When I first saw the trailer for Blumhouse’s Truth or Dare (2018), I was excited at the prospect of a horror film with a premise so laughably dumb that some sick enjoyment could be taken from it. Unfortunately, Truth or Dare is yet another embarrassing, pandering, and tone-deaf horror flick, suffering from mediocre characters, inconsistent logic, and a general lack of originality.
When Olivia (Lucy Hale) and her friends go to Mexico for spring break, the gang gets tricked into a game of Truth or Dare haunted by an evil spirit. Now at the whims of a Mexican demon, it’s up to our heroes to survive long enough to break free of this spirit’s cursed game. The characters in this story are about as deep as a rain puddle. Olivia is a goodie two-shoes who sacrifices herself for others, the Main Boy™ acts as the center of a forced love-triangle, and there’s a closeted gay character whose entire personality is the fact that he’s gay. You have the Girlfriend™ character, the horny jerk character, and Markie (Violette Beane), who’s only memorable feature aside from having a dead dad was the fact she looked like Lisa from Tommy Wiseau’s The Room (2003). It goes without saying that the cast of characters are clearly designed as fodder for the demon’s string of forced suicides and clearly telegraphed jump-scares.
I find it hard to believe that four writers worked on this project and never thought to turn this movie into a satire of the horror genre. Many of the dare scenes feel like they were directly inspired by the premise of the Final Destination film franchise, to the point that I had to ask why I wasn’t just watching a parody of such movies. Characters in the film even actively make fun of the film’s premise, calling the goofy CGI Joker grin used by the demon a “messed up snapchat filter”, and replying to the prospect of playing Truth or Dare with a resounding “what are we, in 7th grade?” Truth or Dare expects these moments of self-admittance to excuse the fact that this film takes itself far too seriously despite having such a ridiculous premise.
This film is desperate to be taken seriously, but isn’t aware that they’ve selected a premise that’s completely comical in nature. Phrases such as “we can’t change the past, but we still have a future”, and “this game’s too smart, we’re not playing it, it’s playing us” are used by our main characters with utmost sincerity. About halfway through the film, the demon randomly decides to change the rules of the game so our main characters can’t keep picking truth, which naturally becomes an issue for the demon at the climax of the film, when he straight up joins this haunted game of truth or dare himself. Plus, just when you think horror movies ran out of ways to forcefully shove sex scenes into the narrative, the demon of Truth or Dare comes along and makes boning a part of the game. It’s embarrassing when a film takes two characters from a love triangle, makes them have sex with each other under the threat of possession-induced suicide, and you have to say it wasn’t played up for laughs.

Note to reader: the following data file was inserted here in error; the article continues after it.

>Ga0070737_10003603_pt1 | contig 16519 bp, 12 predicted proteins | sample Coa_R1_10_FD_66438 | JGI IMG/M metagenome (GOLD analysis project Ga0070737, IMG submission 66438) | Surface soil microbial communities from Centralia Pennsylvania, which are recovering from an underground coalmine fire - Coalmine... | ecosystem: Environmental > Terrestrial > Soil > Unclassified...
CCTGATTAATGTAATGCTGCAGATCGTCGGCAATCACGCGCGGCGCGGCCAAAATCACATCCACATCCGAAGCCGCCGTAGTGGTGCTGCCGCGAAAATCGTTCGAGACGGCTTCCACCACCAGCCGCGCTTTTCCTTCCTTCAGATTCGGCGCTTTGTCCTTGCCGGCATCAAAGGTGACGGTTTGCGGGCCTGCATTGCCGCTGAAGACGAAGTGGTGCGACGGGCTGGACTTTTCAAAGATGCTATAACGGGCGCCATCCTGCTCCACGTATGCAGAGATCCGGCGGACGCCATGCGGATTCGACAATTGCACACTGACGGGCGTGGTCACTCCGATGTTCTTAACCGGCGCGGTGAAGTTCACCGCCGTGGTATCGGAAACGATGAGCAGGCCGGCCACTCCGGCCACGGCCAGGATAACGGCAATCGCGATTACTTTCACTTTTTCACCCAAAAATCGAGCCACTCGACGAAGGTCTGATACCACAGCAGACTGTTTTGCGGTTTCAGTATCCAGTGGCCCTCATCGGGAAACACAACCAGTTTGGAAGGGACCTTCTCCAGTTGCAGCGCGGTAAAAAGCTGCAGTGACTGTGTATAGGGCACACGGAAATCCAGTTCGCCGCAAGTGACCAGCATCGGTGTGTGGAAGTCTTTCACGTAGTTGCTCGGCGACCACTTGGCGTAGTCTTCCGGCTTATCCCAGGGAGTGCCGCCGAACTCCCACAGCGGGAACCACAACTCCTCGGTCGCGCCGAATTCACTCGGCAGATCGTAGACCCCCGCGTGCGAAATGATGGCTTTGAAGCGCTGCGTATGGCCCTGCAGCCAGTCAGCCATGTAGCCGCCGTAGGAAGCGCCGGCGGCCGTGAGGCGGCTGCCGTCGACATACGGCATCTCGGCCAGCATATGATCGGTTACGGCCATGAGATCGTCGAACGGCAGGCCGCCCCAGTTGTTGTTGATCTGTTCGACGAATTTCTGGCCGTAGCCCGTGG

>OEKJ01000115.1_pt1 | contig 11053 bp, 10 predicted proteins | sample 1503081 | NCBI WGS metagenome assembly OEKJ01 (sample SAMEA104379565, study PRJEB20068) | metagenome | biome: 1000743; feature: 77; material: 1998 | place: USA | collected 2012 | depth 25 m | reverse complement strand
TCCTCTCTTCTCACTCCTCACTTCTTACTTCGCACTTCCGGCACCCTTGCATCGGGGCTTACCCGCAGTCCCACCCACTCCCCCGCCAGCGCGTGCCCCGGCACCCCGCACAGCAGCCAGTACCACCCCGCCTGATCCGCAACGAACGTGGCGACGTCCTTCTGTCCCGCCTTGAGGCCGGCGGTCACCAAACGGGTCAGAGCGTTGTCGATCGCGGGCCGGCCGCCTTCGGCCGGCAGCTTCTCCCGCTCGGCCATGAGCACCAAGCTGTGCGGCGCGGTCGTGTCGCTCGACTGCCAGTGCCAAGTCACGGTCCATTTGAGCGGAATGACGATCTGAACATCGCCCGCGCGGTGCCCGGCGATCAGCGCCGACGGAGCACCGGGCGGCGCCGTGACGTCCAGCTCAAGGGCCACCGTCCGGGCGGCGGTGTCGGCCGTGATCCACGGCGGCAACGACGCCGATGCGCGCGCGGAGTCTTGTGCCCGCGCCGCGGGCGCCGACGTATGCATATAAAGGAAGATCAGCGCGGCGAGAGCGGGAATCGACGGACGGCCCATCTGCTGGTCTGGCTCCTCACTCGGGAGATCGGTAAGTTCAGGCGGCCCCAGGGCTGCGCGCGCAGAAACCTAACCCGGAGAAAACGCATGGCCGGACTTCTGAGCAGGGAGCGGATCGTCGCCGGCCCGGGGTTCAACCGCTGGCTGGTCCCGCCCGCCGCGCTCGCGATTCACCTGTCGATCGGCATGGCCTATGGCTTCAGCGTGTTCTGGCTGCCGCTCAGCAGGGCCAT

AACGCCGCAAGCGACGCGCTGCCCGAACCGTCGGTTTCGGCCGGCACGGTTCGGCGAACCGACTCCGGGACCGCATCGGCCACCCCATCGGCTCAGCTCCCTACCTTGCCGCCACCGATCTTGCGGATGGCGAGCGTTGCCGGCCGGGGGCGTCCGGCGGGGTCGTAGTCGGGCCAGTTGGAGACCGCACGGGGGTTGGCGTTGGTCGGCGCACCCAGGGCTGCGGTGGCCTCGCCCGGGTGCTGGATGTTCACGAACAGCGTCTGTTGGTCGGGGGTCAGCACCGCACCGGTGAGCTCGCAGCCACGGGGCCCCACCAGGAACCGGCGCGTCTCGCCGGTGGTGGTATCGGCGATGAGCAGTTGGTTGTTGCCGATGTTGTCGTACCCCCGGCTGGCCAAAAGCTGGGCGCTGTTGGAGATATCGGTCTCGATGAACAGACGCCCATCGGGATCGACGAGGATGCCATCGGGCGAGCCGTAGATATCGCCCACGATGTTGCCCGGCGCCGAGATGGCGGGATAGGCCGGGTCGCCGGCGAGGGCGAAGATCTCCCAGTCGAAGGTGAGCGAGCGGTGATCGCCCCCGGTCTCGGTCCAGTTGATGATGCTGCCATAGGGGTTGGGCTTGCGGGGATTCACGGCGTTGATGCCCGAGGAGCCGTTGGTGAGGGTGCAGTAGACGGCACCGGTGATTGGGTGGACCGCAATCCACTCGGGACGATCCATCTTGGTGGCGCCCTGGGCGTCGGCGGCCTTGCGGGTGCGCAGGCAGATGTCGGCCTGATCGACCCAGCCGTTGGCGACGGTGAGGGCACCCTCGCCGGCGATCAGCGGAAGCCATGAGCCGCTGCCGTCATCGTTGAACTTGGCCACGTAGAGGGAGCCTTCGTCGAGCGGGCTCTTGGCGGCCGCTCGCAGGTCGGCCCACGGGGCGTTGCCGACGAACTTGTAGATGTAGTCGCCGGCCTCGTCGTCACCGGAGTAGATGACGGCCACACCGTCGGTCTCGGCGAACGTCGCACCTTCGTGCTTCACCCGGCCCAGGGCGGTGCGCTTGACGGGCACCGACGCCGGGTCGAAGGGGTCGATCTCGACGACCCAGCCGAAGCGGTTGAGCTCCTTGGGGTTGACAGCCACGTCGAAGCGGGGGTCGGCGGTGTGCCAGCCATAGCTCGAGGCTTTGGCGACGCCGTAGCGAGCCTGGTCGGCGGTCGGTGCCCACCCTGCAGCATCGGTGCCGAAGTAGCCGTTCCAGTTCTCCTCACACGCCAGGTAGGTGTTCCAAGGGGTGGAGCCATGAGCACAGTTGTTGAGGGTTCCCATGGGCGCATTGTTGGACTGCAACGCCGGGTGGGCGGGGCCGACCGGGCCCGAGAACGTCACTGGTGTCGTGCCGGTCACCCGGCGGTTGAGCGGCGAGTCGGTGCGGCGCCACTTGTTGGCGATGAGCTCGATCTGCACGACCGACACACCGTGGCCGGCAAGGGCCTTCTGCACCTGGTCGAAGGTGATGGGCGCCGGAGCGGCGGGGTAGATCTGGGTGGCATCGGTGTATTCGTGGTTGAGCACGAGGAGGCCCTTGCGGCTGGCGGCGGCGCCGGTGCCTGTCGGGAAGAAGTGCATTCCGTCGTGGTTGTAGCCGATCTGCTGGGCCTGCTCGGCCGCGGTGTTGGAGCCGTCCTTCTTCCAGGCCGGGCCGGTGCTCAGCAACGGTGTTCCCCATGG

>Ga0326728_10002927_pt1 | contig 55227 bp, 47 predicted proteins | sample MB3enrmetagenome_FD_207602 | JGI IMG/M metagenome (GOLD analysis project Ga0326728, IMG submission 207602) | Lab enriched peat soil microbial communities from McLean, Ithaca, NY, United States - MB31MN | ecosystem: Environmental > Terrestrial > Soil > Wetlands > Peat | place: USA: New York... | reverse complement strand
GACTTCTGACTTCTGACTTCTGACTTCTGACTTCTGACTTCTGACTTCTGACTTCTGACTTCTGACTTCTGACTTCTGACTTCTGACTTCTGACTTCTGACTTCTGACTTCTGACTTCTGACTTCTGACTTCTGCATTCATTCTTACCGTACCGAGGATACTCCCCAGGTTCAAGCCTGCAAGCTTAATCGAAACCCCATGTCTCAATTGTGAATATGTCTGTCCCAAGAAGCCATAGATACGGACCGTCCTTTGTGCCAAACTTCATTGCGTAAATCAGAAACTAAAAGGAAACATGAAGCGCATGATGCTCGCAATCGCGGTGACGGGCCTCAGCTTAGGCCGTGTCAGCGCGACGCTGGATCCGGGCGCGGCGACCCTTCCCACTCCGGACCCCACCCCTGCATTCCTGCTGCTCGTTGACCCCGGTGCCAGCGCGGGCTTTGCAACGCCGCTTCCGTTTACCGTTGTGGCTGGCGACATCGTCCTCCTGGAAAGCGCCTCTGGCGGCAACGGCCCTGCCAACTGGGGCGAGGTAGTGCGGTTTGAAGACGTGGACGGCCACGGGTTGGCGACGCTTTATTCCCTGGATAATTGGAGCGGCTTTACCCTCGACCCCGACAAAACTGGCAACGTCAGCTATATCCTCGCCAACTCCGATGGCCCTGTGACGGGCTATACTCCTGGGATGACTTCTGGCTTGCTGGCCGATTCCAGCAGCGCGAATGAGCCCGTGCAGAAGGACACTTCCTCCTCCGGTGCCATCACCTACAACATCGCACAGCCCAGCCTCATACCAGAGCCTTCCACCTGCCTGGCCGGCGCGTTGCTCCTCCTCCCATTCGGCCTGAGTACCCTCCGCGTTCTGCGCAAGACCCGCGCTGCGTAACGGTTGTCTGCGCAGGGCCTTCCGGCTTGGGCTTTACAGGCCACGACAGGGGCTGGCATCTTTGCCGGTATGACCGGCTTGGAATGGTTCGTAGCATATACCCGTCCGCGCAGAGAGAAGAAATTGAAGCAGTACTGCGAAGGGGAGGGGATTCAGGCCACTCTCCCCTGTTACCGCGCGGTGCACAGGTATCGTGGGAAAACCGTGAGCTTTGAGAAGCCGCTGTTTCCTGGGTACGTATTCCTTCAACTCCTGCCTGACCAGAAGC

This serious tonal issue only gets worse the longer the film gets. Despite already listing a handful of the most ridiculous moments in this tonally confused movie, I’d be remiss not to vaguely mention the ending of this film. Though the movie ends on what’s supposed to be a dark note, the hard cut into the credits greets us with a bouncy, happy pop song. Ironically, this final sequence perfectly encapsulates the entire film: a ridiculous premise drowned in so much melodrama that audiences get left choking on the backwash.
Maybe it goes without saying that hoping for any positive experiences from Blumhouse’s Truth or Dare is a fool’s errand. The nicest thing I can say about Truth or Dare is it’s a cheap, unoriginal horror film designed to milk money out of teenagers who’ll regret ever liking such a film in five years’ time.
George Ibarra is a Senior at Florida International University, pursuing a Bachelor’s Degree in English with a minor in Sociology, along with Certificates in Exile Studies and Film Studies.